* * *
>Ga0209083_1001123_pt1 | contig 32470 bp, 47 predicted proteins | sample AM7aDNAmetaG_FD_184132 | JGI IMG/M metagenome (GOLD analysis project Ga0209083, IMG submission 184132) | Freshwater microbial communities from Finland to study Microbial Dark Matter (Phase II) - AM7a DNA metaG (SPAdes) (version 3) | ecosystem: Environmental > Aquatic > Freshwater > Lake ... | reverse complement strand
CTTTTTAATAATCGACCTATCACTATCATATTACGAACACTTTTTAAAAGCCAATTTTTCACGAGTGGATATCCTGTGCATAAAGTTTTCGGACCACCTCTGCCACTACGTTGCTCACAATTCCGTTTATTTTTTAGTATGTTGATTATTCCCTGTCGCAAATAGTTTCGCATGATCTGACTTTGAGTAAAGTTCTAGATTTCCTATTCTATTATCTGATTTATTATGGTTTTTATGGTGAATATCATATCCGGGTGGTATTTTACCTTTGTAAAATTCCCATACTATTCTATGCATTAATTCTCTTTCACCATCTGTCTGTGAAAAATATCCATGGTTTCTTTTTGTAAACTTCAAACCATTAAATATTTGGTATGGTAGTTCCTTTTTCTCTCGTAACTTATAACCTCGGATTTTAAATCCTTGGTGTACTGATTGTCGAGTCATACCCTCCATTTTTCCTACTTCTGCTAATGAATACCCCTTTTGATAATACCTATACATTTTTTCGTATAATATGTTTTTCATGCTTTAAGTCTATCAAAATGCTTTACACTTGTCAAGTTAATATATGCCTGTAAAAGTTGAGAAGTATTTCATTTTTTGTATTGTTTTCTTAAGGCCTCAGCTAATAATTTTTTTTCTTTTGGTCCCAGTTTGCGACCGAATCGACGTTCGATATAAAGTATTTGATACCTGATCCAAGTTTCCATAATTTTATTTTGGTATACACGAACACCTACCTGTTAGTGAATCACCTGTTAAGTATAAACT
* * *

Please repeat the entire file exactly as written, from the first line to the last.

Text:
>Ga0209083_1001123_pt1 | contig 32470 bp, 47 predicted proteins | sample AM7aDNAmetaG_FD_184132 | JGI IMG/M metagenome (GOLD analysis project Ga0209083, IMG submission 184132) | Freshwater microbial communities from Finland to study Microbial Dark Matter (Phase II) - AM7a DNA metaG (SPAdes) (version 3) | ecosystem: Environmental > Aquatic > Freshwater > Lake ... | reverse complement strand
CTTTTTAATAATCGACCTATCACTATCATATTACGAACACTTTTTAAAAGCCAATTTTTCACGAGTGGATATCCTGTGCATAAAGTTTTCGGACCACCTCTGCCACTACGTTGCTCACAATTCCGTTTATTTTTTAGTATGTTGATTATTCCCTGTCGCAAATAGTTTCGCATGATCTGACTTTGAGTAAAGTTCTAGATTTCCTATTCTATTATCTGATTTATTATGGTTTTTATGGTGAATATCATATCCGGGTGGTATTTTACCTTTGTAAAATTCCCATACTATTCTATGCATTAATTCTCTTTCACCATCTGTCTGTGAAAAATATCCATGGTTTCTTTTTGTAAACTTCAAACCATTAAATATTTGGTATGGTAGTTCCTTTTTCTCTCGTAACTTATAACCTCGGATTTTAAATCCTTGGTGTACTGATTGTCGAGTCATACCCTCCATTTTTCCTACTTCTGCTAATGAATACCCCTTTTGATAATACCTATACATTTTTTCGTATAATATGTTTTTCATGCTTTAAGTCTATCAAAATGCTTTACACTTGTCAAGTTAATATATGCCTGTAAAAGTTGAGAAGTATTTCATTTTTTGTATTGTTTTCTTAAGGCCTCAGCTAATAATTTTTTTTCTTTTGGTCCCAGTTTGCGACCGAATCGACGTTCGATATAAAGTATTTGATACCTGATCCAAGTTTCCATAATTTTATTTTGGTATACACGAACACCTACCTGTTAGTGAATCACCTGTTAAGTATAAACT